Gene therapy is a promising strategy for treating patients suffering from X-linked Chronic Granulomatous Disease.
A two-year NIH grant to JAX totaling $455,000 will support research to improve the accuracy and efficiency of CRISPR-Cas9 genome editing.
Caribou has granted JAX non-exclusive worldwide rights to use its CRISPR-Cas9 intellectual property to create genetically engineered mice for research purposes.
The National Institutes of Health (NIH) will award a total of $28,305,235 to The Jackson Laboratory (JAX) over five years to fund phase 2 of the Knockout Mouse Production and Phenotyping Project (KOMP2).
Learn how three powerful CRISPR/Cas9 approaches work to edit mouse genomes and generate pre-clinical models for developing and validating therapies for human diseases.
You’ve made a mutation using CRISPR/Cas9 Now what?
The Jackson Laboratory has obtained patent licenses from both The Broad Institute and Caribou Biosciences to provide customers with rights under patents covering the CRISPR Cas9 process to use new mouse models created at JAX with CRISPR-Cas9 for most internal research. Thus, no matter which of the two parties wins the high profile, high stakes dispute over who owns patent rights to the genome editing technology, JAX customers will be protected.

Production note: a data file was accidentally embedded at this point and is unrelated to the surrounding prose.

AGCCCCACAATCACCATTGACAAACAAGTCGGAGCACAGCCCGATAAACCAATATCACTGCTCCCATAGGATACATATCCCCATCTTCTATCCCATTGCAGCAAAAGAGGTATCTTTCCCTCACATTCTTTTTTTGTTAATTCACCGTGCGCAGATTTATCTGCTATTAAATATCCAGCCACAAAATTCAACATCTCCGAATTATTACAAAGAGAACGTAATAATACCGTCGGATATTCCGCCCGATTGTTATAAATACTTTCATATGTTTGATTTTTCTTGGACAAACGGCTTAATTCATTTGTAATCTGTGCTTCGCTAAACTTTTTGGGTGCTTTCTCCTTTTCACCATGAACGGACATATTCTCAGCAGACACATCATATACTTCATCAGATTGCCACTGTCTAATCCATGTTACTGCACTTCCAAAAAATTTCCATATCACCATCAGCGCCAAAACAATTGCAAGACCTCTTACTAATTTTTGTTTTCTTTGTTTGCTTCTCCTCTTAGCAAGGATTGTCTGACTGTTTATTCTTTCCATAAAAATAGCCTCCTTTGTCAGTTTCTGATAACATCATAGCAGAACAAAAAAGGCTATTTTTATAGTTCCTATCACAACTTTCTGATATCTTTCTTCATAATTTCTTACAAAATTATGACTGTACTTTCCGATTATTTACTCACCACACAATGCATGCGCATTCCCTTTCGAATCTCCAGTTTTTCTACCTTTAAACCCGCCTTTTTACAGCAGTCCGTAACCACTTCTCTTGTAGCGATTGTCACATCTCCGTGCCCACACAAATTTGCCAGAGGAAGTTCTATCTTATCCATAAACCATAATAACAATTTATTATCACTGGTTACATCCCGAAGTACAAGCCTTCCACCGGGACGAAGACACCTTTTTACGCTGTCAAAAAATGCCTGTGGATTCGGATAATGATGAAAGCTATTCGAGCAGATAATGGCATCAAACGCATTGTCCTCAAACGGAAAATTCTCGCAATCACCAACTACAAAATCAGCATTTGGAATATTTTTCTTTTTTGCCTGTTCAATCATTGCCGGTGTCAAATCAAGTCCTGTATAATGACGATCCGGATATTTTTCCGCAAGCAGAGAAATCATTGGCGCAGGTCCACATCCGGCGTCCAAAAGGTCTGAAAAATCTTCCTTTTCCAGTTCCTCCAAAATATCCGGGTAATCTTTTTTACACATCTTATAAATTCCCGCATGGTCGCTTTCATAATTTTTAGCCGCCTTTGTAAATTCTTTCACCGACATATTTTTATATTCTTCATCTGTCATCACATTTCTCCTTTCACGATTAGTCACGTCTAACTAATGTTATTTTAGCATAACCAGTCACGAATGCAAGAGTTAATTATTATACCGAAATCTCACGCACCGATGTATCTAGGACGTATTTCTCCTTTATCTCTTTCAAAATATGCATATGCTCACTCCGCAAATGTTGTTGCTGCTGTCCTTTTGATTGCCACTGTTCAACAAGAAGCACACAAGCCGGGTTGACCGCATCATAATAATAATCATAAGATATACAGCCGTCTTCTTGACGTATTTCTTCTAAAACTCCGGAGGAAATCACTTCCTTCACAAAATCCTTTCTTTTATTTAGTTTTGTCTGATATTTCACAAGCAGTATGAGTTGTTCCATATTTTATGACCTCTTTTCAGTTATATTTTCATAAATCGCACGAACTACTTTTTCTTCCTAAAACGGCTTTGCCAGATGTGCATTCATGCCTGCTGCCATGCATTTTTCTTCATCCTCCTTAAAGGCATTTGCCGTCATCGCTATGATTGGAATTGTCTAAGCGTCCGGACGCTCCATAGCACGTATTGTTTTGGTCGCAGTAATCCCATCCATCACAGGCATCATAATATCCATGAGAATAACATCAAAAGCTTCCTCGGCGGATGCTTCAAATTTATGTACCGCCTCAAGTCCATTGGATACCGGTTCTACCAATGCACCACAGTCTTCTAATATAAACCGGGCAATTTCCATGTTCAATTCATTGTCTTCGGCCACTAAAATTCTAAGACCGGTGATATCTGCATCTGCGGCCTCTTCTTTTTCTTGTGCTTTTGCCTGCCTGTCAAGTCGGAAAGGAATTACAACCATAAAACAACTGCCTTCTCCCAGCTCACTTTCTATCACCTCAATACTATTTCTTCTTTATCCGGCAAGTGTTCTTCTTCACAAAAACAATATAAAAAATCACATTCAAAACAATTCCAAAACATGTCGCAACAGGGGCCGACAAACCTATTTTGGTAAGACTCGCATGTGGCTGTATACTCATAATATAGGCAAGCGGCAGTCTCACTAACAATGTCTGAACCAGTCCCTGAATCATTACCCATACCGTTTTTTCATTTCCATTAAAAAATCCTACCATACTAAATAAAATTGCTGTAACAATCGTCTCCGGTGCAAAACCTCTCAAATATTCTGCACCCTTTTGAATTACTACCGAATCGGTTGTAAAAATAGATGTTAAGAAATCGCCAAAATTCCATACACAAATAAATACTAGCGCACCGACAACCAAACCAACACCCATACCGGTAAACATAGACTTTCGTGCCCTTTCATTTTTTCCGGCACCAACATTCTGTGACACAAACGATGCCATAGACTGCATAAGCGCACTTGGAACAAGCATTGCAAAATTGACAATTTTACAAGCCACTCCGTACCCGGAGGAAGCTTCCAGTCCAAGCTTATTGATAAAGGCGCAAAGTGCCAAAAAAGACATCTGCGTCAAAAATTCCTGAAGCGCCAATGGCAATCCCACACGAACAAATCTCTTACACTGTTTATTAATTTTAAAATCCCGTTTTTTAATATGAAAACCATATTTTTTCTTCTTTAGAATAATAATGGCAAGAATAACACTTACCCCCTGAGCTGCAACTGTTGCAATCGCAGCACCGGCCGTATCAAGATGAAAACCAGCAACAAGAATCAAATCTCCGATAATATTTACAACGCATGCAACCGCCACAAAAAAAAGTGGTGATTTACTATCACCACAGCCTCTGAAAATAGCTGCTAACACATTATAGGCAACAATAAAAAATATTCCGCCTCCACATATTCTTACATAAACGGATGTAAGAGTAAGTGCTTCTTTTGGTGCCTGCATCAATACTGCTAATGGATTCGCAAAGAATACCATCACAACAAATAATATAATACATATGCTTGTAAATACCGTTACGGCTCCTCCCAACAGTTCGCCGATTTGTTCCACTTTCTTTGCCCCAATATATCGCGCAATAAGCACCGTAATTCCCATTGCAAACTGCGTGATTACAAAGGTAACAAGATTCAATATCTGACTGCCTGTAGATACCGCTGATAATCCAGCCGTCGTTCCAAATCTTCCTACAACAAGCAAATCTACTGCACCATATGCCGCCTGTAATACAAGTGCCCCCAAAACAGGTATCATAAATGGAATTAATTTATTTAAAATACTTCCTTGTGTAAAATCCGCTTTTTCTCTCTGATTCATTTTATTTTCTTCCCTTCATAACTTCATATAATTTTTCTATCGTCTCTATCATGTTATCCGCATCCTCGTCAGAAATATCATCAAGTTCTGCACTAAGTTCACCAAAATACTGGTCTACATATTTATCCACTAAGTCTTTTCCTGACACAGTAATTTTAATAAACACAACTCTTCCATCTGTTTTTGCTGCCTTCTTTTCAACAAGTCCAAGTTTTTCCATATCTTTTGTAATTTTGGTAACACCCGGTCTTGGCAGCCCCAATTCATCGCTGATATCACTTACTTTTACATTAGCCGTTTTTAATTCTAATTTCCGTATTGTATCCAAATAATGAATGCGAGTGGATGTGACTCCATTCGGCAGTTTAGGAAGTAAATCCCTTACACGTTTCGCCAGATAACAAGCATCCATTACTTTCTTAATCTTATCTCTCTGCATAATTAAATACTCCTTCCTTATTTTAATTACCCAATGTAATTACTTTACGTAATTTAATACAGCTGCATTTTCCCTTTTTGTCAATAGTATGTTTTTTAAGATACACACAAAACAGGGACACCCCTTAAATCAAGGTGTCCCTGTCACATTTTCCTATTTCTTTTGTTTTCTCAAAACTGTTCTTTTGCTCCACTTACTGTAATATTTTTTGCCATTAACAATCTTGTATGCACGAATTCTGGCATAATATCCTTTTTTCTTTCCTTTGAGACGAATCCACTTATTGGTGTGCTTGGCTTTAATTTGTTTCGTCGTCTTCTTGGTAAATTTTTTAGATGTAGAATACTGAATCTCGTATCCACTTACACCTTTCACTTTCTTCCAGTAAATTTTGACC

Comprehensive suite of genome editing technologies will enable custom-made mouse models for studying human disease.
A cure for HIV seems unlikely until we find efficient ways to evict latent viral DNA camouflaged in patients’ own genomes. Researchers are using CRISPR strategies to protect the immune system from relentless HIV attacks and also to carefully eradicate their dormant viruses.
A new gene regulation and labeling platform dubbed "Casilio" is expanding researchers' ability to study gene function and chromosome structure.